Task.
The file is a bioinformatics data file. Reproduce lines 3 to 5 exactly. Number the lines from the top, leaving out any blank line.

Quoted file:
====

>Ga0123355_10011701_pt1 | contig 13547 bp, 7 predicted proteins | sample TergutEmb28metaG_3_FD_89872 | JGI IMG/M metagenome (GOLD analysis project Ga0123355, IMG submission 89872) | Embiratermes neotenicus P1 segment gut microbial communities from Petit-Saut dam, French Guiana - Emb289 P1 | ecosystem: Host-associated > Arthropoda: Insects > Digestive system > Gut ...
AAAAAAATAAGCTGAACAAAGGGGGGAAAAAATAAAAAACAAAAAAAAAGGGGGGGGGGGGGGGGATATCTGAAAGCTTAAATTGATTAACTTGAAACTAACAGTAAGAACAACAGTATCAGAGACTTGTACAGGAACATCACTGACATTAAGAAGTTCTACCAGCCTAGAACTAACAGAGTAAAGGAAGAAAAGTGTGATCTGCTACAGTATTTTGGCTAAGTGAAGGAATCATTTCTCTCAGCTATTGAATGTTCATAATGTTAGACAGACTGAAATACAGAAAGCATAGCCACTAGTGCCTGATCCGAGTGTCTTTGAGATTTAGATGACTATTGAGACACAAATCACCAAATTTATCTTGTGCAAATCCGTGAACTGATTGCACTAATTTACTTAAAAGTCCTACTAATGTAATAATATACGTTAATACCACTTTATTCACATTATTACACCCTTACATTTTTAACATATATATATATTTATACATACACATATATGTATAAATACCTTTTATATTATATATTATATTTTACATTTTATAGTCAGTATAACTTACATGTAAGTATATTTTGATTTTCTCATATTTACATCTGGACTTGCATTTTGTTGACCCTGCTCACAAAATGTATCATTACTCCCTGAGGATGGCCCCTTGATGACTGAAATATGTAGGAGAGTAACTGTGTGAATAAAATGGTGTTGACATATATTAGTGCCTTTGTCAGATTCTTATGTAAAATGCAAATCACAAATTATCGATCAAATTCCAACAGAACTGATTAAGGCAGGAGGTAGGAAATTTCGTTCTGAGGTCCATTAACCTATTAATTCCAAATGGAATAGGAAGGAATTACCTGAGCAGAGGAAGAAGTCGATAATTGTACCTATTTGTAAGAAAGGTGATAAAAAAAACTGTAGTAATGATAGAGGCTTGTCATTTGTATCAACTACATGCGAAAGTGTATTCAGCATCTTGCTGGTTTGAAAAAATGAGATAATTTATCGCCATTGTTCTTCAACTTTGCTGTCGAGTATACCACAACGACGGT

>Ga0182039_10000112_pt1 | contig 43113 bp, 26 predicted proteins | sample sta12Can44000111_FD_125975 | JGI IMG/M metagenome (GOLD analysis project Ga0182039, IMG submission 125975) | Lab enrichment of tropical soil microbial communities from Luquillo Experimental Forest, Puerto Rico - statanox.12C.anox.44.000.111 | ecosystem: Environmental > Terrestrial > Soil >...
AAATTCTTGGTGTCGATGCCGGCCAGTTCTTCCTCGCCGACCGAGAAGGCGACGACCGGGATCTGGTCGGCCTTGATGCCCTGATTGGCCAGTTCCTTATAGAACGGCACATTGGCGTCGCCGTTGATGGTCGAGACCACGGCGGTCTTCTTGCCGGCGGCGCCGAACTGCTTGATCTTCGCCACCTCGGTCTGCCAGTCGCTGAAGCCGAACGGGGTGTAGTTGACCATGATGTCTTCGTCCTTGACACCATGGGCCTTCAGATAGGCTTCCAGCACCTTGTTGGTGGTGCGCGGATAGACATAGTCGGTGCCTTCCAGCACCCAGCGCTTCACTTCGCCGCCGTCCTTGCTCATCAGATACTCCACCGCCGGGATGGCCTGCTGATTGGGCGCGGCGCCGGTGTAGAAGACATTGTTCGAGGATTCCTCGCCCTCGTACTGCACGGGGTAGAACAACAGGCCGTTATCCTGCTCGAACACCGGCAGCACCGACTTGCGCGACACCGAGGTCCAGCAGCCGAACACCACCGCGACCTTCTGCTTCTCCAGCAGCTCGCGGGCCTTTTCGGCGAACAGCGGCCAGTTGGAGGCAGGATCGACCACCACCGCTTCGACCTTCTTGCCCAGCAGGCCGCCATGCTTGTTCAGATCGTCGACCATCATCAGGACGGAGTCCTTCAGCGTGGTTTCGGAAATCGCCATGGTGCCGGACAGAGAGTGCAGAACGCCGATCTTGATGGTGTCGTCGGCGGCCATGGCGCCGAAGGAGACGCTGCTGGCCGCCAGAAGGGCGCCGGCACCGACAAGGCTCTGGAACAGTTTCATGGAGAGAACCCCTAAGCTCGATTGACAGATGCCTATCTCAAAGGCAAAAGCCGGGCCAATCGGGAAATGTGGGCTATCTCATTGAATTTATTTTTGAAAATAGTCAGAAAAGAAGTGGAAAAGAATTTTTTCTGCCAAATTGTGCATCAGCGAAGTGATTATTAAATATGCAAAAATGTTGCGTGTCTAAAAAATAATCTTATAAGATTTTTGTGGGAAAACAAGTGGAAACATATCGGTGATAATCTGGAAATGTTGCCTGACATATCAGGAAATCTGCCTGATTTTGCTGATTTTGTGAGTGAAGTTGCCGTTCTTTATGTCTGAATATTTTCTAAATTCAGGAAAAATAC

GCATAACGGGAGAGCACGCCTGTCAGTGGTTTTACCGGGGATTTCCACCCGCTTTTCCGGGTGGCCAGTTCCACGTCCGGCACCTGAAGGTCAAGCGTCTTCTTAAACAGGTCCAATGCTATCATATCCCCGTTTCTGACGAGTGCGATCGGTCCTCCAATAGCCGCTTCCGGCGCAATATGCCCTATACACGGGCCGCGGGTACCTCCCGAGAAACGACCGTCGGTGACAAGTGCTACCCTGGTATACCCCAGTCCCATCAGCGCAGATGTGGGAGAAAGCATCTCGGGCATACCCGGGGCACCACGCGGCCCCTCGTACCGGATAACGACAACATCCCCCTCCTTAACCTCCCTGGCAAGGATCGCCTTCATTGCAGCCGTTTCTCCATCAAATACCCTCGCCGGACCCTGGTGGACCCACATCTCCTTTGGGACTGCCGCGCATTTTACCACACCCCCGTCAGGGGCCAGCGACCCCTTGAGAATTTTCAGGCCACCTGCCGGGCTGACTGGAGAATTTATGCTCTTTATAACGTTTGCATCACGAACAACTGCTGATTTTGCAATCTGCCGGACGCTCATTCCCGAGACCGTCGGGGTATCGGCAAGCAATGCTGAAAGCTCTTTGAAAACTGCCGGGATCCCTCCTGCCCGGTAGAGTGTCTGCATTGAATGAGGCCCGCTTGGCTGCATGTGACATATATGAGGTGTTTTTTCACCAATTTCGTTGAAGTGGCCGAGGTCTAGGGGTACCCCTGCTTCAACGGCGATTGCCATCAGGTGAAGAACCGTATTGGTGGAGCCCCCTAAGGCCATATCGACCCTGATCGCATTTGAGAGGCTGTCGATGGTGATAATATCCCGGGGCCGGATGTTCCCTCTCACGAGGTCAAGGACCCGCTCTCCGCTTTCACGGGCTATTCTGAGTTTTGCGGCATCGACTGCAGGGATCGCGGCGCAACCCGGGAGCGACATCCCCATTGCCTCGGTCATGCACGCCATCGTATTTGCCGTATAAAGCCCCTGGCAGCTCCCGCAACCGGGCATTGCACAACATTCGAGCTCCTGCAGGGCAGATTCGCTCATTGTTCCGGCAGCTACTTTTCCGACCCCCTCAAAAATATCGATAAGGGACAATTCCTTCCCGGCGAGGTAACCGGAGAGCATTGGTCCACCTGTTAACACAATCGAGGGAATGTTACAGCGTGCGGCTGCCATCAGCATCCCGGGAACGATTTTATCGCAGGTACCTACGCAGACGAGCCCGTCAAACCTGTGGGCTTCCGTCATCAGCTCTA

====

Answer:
>Ga0182039_10000112_pt1 | contig 43113 bp, 26 predicted proteins | sample sta12Can44000111_FD_125975 | JGI IMG/M metagenome (GOLD analysis project Ga0182039, IMG submission 125975) | Lab enrichment of tropical soil microbial communities from Luquillo Experimental Forest, Puerto Rico - statanox.12C.anox.44.000.111 | ecosystem: Environmental > Terrestrial > Soil >...
AAATTCTTGGTGTCGATGCCGGCCAGTTCTTCCTCGCCGACCGAGAAGGCGACGACCGGGATCTGGTCGGCCTTGATGCCCTGATTGGCCAGTTCCTTATAGAACGGCACATTGGCGTCGCCGTTGATGGTCGAGACCACGGCGGTCTTCTTGCCGGCGGCGCCGAACTGCTTGATCTTCGCCACCTCGGTCTGCCAGTCGCTGAAGCCGAACGGGGTGTAGTTGACCATGATGTCTTCGTCCTTGACACCATGGGCCTTCAGATAGGCTTCCAGCACCTTGTTGGTGGTGCGCGGATAGACATAGTCGGTGCCTTCCAGCACCCAGCGCTTCACTTCGCCGCCGTCCTTGCTCATCAGATACTCCACCGCCGGGATGGCCTGCTGATTGGGCGCGGCGCCGGTGTAGAAGACATTGTTCGAGGATTCCTCGCCCTCGTACTGCACGGGGTAGAACAACAGGCCGTTATCCTGCTCGAACACCGGCAGCACCGACTTGCGCGACACCGAGGTCCAGCAGCCGAACACCACCGCGACCTTCTGCTTCTCCAGCAGCTCGCGGGCCTTTTCGGCGAACAGCGGCCAGTTGGAGGCAGGATCGACCACCACCGCTTCGACCTTCTTGCCCAGCAGGCCGCCATGCTTGTTCAGATCGTCGACCATCATCAGGACGGAGTCCTTCAGCGTGGTTTCGGAAATCGCCATGGTGCCGGACAGAGAGTGCAGAACGCCGATCTTGATGGTGTCGTCGGCGGCCATGGCGCCGAAGGAGACGCTGCTGGCCGCCAGAAGGGCGCCGGCACCGACAAGGCTCTGGAACAGTTTCATGGAGAGAACCCCTAAGCTCGATTGACAGATGCCTATCTCAAAGGCAAAAGCCGGGCCAATCGGGAAATGTGGGCTATCTCATTGAATTTATTTTTGAAAATAGTCAGAAAAGAAGTGGAAAAGAATTTTTTCTGCCAAATTGTGCATCAGCGAAGTGATTATTAAATATGCAAAAATGTTGCGTGTCTAAAAAATAATCTTATAAGATTTTTGTGGGAAAACAAGTGGAAACATATCGGTGATAATCTGGAAATGTTGCCTGACATATCAGGAAATCTGCCTGATTTTGCTGATTTTGTGAGTGAAGTTGCCGTTCTTTATGTCTGAATATTTTCTAAATTCAGGAAAAATAC

GCATAACGGGAGAGCACGCCTGTCAGTGGTTTTACCGGGGATTTCCACCCGCTTTTCCGGGTGGCCAGTTCCACGTCCGGCACCTGAAGGTCAAGCGTCTTCTTAAACAGGTCCAATGCTATCATATCCCCGTTTCTGACGAGTGCGATCGGTCCTCCAATAGCCGCTTCCGGCGCAATATGCCCTATACACGGGCCGCGGGTACCTCCCGAGAAACGACCGTCGGTGACAAGTGCTACCCTGGTATACCCCAGTCCCATCAGCGCAGATGTGGGAGAAAGCATCTCGGGCATACCCGGGGCACCACGCGGCCCCTCGTACCGGATAACGACAACATCCCCCTCCTTAACCTCCCTGGCAAGGATCGCCTTCATTGCAGCCGTTTCTCCATCAAATACCCTCGCCGGACCCTGGTGGACCCACATCTCCTTTGGGACTGCCGCGCATTTTACCACACCCCCGTCAGGGGCCAGCGACCCCTTGAGAATTTTCAGGCCACCTGCCGGGCTGACTGGAGAATTTATGCTCTTTATAACGTTTGCATCACGAACAACTGCTGATTTTGCAATCTGCCGGACGCTCATTCCCGAGACCGTCGGGGTATCGGCAAGCAATGCTGAAAGCTCTTTGAAAACTGCCGGGATCCCTCCTGCCCGGTAGAGTGTCTGCATTGAATGAGGCCCGCTTGGCTGCATGTGACATATATGAGGTGTTTTTTCACCAATTTCGTTGAAGTGGCCGAGGTCTAGGGGTACCCCTGCTTCAACGGCGATTGCCATCAGGTGAAGAACCGTATTGGTGGAGCCCCCTAAGGCCATATCGACCCTGATCGCATTTGAGAGGCTGTCGATGGTGATAATATCCCGGGGCCGGATGTTCCCTCTCACGAGGTCAAGGACCCGCTCTCCGCTTTCACGGGCTATTCTGAGTTTTGCGGCATCGACTGCAGGGATCGCGGCGCAACCCGGGAGCGACATCCCCATTGCCTCGGTCATGCACGCCATCGTATTTGCCGTATAAAGCCCCTGGCAGCTCCCGCAACCGGGCATTGCACAACATTCGAGCTCCTGCAGGGCAGATTCGCTCATTGTTCCGGCAGCTACTTTTCCGACCCCCTCAAAAATATCGATAAGGGACAATTCCTTCCCGGCGAGGTAACCGGAGAGCATTGGTCCACCTGTTAACACAATCGAGGGAATGTTACAGCGTGCGGCTGCCATCAGCATCCCGGGAACGATTTTATCGCAGGTACCTACGCAGACGAGCCCGTCAAACCTGTGGGCTTCCGTCATCAGCTCTA